Red Belgian Ale
The Grey Parrot

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Beer Geek Stats:
American Wild Ale
not listed
Needs more ratings
4.52 | pDev: 0%
The Grey Parrot
Washington, United States
Retired (no longer brewed)
Photo of brewandbbq
4.44/5  rDev -1.8%
look: 4 | smell: 5 | taste: 4.5 | feel: 4 | overall: 4

One pint swingtop bottle. Brewed 2/1/07, hand bottled 5/7/10 straight from the stainless drum out back.

Pours perfectly flat with a nearly opaque dark mahogany body with ruby tinges.

Aromatics lead off with balsamic-drizzeled cherries, soured fruit pits, tannic appleskins, sherry, and wet socks. Jowel watering from the nose alone. Hints of smoked seasalt, worstershire, and port follow through.

Medium bodied with a sharp mouthfeel. Puckering and slickish.

A balsamic reduction with sour cherries start the palate. Extremely vineous and wine-like. Port, rotted apples, sherry-soaked dried figs, and bright, clean acid follow through.

Finishes with lingering balsamic, dried cherries, and extremely tart.

What a beer. I don't like to compare one beer to another, but this one reminds me of the first Earthmonk I had. Extremely unique, sour, and fruity, with an intense depth of flavor. Some carbonation would be nice but it drinks like wine now.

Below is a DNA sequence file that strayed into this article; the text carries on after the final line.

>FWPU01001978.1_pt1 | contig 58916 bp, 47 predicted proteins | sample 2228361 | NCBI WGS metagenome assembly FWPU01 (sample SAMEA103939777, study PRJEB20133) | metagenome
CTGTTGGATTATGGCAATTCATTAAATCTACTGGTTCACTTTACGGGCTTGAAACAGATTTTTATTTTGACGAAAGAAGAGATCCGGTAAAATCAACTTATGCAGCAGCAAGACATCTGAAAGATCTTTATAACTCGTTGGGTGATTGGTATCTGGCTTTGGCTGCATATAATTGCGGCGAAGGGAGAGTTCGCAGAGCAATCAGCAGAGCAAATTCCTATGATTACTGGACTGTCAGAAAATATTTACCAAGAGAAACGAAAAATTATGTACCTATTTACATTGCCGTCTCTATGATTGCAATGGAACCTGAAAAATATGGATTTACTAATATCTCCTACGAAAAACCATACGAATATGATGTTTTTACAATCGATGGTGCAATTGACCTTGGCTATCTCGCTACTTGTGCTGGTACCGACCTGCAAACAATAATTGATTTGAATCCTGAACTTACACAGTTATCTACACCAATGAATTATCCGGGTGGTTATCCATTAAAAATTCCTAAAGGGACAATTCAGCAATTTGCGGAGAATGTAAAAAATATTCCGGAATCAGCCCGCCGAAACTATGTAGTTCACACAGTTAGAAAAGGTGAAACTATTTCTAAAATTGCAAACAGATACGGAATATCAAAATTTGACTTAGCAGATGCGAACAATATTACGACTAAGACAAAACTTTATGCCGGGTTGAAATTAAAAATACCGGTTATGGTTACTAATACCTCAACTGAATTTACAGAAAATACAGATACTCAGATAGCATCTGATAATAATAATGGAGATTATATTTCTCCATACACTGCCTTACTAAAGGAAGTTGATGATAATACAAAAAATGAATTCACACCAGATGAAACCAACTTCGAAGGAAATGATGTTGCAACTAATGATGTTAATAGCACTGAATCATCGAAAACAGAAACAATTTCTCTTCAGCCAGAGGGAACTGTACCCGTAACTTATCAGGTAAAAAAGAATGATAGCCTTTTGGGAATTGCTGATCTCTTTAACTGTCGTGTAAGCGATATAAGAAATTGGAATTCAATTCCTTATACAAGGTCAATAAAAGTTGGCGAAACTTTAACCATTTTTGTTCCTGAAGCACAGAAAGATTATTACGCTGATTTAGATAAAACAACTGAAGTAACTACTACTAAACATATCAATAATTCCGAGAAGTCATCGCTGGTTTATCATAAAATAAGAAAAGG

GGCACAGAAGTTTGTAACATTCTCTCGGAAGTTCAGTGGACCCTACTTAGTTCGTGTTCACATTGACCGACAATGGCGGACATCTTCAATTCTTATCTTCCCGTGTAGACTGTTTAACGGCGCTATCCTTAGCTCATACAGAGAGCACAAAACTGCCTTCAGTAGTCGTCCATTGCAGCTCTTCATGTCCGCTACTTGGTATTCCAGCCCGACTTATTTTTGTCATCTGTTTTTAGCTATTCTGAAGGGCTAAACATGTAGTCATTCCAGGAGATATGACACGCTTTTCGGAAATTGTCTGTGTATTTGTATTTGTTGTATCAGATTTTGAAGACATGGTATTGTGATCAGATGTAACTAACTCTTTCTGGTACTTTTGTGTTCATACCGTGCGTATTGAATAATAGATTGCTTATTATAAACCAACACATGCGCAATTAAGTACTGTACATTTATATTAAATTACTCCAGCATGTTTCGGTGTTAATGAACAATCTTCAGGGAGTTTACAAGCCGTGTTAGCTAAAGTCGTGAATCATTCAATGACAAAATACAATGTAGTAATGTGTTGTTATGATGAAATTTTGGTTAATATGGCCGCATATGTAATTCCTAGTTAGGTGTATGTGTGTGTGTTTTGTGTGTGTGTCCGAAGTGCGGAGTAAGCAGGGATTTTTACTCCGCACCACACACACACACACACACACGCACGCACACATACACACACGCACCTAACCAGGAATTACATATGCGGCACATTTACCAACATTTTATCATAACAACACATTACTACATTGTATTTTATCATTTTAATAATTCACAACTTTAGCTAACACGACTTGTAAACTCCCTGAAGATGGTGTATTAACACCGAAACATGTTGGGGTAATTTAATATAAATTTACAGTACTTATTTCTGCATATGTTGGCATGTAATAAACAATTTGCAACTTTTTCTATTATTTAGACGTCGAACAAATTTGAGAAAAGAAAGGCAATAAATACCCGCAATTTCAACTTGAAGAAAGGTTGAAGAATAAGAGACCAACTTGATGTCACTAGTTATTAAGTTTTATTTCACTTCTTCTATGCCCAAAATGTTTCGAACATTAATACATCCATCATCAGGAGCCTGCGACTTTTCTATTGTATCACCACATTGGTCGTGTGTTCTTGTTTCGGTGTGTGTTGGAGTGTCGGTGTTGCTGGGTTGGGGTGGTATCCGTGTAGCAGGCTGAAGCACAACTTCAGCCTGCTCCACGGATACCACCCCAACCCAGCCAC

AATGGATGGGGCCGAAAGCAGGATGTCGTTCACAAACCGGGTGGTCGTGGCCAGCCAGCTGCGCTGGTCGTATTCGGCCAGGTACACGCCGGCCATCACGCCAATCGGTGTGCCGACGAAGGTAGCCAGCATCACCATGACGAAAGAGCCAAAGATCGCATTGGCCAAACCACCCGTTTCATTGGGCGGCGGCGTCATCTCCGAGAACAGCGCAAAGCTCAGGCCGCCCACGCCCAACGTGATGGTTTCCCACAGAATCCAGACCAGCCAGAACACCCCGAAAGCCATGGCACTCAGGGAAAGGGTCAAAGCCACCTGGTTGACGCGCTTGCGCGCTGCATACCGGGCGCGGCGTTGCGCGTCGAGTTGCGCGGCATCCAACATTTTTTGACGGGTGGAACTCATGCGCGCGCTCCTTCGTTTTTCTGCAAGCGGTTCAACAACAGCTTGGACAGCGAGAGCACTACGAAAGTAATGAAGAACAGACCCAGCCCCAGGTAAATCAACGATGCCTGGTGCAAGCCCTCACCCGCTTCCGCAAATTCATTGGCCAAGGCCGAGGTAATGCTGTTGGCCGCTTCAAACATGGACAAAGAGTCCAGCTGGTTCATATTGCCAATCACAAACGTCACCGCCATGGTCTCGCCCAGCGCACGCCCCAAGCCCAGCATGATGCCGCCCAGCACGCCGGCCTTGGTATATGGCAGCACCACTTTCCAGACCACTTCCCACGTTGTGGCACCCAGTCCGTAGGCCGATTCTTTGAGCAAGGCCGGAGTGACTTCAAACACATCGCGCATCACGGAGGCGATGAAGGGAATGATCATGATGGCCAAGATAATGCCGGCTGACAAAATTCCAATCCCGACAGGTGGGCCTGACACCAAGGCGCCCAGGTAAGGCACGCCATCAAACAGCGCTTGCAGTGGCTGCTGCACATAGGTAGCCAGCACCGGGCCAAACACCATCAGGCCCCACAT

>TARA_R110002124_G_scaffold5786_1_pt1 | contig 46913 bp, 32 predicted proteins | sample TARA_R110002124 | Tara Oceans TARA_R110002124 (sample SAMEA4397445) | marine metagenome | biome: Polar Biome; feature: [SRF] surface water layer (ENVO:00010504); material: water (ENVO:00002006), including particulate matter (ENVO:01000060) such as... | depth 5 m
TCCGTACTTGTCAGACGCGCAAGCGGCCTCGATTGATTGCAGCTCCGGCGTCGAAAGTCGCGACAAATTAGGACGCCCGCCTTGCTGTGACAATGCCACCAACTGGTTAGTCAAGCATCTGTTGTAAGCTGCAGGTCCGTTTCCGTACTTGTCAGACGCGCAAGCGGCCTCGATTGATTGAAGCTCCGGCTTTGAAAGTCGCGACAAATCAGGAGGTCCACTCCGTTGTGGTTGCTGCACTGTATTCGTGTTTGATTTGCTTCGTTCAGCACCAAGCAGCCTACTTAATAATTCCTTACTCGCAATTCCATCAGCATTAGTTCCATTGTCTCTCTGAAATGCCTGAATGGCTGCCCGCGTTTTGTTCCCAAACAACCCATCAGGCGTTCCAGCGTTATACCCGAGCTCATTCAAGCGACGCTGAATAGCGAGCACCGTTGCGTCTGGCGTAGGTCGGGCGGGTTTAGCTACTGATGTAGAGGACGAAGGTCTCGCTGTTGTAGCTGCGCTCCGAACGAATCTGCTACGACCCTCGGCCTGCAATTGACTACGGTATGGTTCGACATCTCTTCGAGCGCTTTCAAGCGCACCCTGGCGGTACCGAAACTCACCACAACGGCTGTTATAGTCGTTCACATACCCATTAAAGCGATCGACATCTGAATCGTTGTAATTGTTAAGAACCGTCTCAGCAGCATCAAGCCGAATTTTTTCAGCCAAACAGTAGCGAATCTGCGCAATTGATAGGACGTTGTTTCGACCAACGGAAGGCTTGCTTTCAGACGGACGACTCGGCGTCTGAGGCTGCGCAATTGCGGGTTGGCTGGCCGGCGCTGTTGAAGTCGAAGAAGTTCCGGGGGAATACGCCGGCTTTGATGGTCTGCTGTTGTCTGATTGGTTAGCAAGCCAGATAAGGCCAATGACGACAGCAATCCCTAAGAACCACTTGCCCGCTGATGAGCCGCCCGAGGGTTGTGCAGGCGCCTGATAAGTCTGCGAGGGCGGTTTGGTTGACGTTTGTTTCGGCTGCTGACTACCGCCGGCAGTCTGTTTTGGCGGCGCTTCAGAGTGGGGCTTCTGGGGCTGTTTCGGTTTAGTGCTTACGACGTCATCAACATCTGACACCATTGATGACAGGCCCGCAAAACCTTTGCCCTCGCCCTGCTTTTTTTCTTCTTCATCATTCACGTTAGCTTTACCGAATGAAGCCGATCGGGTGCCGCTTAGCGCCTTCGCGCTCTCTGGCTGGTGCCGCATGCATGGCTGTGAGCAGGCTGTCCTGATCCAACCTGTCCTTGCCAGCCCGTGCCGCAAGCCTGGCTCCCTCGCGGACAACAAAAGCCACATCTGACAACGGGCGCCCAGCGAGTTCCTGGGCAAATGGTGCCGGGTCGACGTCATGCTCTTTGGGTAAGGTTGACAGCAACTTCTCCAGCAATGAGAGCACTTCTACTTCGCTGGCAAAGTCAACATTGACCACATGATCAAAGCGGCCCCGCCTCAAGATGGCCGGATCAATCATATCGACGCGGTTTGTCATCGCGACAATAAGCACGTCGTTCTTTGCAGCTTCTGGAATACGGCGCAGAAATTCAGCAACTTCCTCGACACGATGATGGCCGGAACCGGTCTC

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Photo of RedDiamond
4.59/5  rDev +1.5%
look: 4 | smell: 5 | taste: 4.5 | feel: 3.5 | overall: 5

Forget the “Belgian” in this beer’s name or it’s occasional misrepresentation as a “Lambic.” This is a genuine American wild ale, one of only a handful of real wild ales I’m aware of in the entire United States. This is not a pseudo-wild ale brewed with commercially available brett- or lacto- cultures or similarly inoculated barrels. Those aren’t wild ales at all and frankly it bugs me that too many brewers play fast and easy with the nomenclature.

This is a real wild ale spontaneously fermented with local, native yeasts. The brewer racks from the brew kettle to the primary fermenter, a 55-gallon drum, without chilling the wort with a heat exchanger. Instead, it is allowed to gently cool to ambient temperatures, creating a vacuum inside the fermenter. When the wort reaches 70°F, the brewer cracks open a valve causing unfiltered coastal air to rush into the drum. After an hour or so the wort is infected, the valve is closed, and the magic begins.

The result is a piquant, sour beer with a tart, black cherry aroma. The sullen, semi-translucent body is bleary-eyed red trending towards brown. Wild yeasts define the flavor almost entirely creating a taste comparable to black cherry cola, but with a sharp, sour edge. No fruits or adjuncts are added.

This so-called “Red Belgian Ale” is a remarkable achievement. It uses only local, naturally occurring wild yeasts from the Long Beach peninsula, yet achieves a highly refined, Euro-influenced taste. Grey Parrot produces a number of similarly designed wild ales, a brown ale among them, others brewed with fruit. They are among the rarest and most distinguished beers in the state and shouldn’t be missed.

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Red Belgian Ale from The Grey Parrot
Beer rating: 4.52 out of 5 with 2 ratings